Restatement (SECOND) of Contracts sec. 20, 201

 

Lucy v. Zehmer

 

Note on SUBJECTIVE AND OBJECTIVE THEORIES

  • It is a commonplace of the law that mutual assent is necessary for the formation of contracts

  • The point of dispute is whether actual mental assent of the parties is a legal requisite, or merely such an expression by them as would normally indicate assent, whatever may have been in the minds of the parties. Is the test objective or subjective?

  • The distinction between subjective and objective theories of contract, however, employs an odd idea of the people who are contracting.

  • Mickey mouse example

 

Embry v. Hargadine, Mckittrick Dry Goods Co.

 

Oswald v. Allen


Note on APPLICABLE LAW

  • Special problems arise when the law of one jurisdiction requries an outcome that is incompatible with the outcome required by the law of another jurisdiction

  • There is a separate body of law, called the law of conflicts or choice of law, containing rules and principles for deciding the applicable law.

  • When the parties lived and the making and performance of the contract occur, within a single jurisdiction, the law of that jurisdiction applies

  • The law of conflicts might provide that the applicable law is the law of the place where the contracts is made of the law of the place where the tracaction has its “center of gravity”. On the latter view, all of the jurisdictions with which the transactions has contacts are considered in an effort to find one with which it is most closely associated.

 

  1. Offers

  • agreements can be made when one party makes an “offer” and another “accepts” it.

  • All agreements are not contracts, and all offers are not offers to contracts

  • Offers to contract are promises manifesting a commitment to some specified action in the future in return for some promise or performance by the offeree.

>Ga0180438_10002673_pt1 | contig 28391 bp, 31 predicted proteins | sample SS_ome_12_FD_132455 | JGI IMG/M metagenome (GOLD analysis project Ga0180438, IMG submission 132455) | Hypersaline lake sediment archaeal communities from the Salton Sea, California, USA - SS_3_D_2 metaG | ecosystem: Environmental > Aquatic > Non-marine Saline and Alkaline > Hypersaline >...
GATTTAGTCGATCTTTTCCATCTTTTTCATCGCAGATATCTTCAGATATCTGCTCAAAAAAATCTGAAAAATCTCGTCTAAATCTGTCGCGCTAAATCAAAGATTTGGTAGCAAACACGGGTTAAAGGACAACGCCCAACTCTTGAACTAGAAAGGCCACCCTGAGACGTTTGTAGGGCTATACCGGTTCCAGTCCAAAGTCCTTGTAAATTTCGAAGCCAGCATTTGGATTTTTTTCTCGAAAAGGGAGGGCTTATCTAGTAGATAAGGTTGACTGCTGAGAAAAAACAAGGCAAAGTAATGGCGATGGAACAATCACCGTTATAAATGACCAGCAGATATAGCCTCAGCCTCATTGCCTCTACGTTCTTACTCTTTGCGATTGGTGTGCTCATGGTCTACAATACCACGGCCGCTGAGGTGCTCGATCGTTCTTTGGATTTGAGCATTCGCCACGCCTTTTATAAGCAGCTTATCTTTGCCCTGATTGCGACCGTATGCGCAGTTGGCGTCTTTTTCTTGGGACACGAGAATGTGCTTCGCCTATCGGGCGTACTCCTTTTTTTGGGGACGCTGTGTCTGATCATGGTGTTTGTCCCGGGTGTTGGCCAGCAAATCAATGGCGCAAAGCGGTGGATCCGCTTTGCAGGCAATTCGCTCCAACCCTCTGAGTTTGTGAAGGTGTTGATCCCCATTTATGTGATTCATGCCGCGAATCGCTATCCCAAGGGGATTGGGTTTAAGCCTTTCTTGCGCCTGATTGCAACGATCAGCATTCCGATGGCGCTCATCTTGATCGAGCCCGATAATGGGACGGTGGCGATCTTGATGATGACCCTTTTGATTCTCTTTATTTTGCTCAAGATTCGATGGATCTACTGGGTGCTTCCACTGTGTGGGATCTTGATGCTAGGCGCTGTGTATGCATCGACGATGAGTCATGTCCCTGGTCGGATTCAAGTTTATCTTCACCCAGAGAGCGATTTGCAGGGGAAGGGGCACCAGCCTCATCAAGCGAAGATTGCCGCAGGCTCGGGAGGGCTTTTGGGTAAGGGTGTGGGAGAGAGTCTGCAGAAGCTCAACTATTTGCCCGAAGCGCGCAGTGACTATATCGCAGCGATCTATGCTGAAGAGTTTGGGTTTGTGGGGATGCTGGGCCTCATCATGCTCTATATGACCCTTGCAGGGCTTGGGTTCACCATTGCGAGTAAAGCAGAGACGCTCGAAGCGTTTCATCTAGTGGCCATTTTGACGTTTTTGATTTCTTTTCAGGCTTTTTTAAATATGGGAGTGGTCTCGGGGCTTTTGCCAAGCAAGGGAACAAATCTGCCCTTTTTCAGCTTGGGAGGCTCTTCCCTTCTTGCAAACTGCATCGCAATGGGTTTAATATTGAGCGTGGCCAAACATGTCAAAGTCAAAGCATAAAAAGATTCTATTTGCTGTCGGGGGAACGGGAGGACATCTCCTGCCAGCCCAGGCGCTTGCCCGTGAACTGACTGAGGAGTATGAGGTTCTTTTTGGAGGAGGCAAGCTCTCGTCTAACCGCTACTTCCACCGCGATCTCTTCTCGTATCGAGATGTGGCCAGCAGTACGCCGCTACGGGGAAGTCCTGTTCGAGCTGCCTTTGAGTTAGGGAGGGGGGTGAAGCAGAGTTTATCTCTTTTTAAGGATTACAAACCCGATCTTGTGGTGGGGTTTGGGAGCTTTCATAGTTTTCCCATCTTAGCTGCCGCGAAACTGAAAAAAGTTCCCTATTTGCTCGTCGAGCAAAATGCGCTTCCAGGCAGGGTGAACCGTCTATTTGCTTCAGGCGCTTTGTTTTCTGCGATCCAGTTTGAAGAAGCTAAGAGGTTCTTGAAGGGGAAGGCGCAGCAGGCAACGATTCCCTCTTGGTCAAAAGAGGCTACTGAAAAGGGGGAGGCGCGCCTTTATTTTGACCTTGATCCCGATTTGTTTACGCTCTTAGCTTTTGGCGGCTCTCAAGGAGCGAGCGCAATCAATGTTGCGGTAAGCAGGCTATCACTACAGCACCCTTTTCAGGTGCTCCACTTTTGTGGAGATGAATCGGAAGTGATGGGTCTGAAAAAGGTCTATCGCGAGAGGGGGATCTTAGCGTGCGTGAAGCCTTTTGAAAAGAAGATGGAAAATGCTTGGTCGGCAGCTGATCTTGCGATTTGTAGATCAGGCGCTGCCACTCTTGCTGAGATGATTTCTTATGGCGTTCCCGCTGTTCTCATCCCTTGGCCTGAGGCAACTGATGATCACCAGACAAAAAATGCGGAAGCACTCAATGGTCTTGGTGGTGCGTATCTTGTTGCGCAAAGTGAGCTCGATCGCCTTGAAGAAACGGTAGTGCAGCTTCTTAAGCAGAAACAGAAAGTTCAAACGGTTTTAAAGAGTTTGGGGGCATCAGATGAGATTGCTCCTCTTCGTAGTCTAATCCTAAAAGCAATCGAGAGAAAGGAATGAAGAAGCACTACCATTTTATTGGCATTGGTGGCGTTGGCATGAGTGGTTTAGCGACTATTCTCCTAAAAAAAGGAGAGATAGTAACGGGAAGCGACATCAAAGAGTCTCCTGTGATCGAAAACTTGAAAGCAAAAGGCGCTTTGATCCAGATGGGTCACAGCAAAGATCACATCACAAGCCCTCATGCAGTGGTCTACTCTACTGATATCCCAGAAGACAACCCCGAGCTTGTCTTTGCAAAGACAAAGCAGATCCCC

• An offer, in legal consequence, creates a “power of acceptance” in the offeree

  • An offeree can exercise this power by assenting to the offer, without changing its terms or equivocating on his or her commitment, thereby concluding an agreement.

  • In contemporary contract law, a sequential offer and acceptance process is not the only way to reach agreement. Many contracts are made by negotiating a single document or using a standard form contract, which both parties sign at the same time.

  • The UCC provisions on contract formation, to be considered later in this chapter, make it unnecessary to parse the technicalities of the common law of offer and acceptance.

 

Restatement (SECOND) of Contracts sec. 24, 33, 35

 

Lonergan v. Scolnick

 

Lefkowitz v. Great Minneapolis Surprise Store

 

Restatement (SECOND) of Contracts sec. 36, 41

 

 

 

 

 

  1. Powers of Acceptance

  • people make offers by exercising a legal power – the power of contract.

  • An offeror changes his or her legal relations with the offeree, by exercising that power

  • The offer creates a power of acceptance in the offeree.

  • An agreement is made when the offeree exercises that legal power by accepting.

  • If the agreement is enforceable, the parties then have contract rights and duties

  • Acceptance thus concludes the deal, assuming that the power of acceptance remains alive at the moment the offeree accepts

 

Akers v. J.B. Sedberry, Inc.

 

Ardente v. Horan

Note on DOCTRINAL MANIPULATION

 

Patterson v. Pattberg

 

Marchiondo v. Scheck

 

  1. Acceptance

 

Davis v. Jacoby

 

Houston Dairy, Inc. V. John Hancock Mutual Life Insurance Co.

 

Cole-McIntyre-Norfleet Co. v. Holloway